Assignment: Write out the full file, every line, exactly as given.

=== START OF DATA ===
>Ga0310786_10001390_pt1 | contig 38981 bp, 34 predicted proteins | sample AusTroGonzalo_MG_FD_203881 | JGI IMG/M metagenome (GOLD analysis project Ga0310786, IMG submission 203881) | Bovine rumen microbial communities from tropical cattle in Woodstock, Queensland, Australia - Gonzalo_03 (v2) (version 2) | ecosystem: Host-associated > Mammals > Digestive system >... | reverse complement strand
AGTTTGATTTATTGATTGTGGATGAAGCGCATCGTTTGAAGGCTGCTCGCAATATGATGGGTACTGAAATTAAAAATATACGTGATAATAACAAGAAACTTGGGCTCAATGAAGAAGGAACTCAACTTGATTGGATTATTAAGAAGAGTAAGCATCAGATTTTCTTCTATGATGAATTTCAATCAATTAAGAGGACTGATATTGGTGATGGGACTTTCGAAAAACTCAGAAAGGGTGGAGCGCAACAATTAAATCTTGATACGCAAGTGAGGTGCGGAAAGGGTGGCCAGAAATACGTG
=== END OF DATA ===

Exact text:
>Ga0310786_10001390_pt1 | contig 38981 bp, 34 predicted proteins | sample AusTroGonzalo_MG_FD_203881 | JGI IMG/M metagenome (GOLD analysis project Ga0310786, IMG submission 203881) | Bovine rumen microbial communities from tropical cattle in Woodstock, Queensland, Australia - Gonzalo_03 (v2) (version 2) | ecosystem: Host-associated > Mammals > Digestive system >... | reverse complement strand
AGTTTGATTTATTGATTGTGGATGAAGCGCATCGTTTGAAGGCTGCTCGCAATATGATGGGTACTGAAATTAAAAATATACGTGATAATAACAAGAAACTTGGGCTCAATGAAGAAGGAACTCAACTTGATTGGATTATTAAGAAGAGTAAGCATCAGATTTTCTTCTATGATGAATTTCAATCAATTAAGAGGACTGATATTGGTGATGGGACTTTCGAAAAACTCAGAAAGGGTGGAGCGCAACAATTAAATCTTGATACGCAAGTGAGGTGCGGAAAGGGTGGCCAGAAATACGTG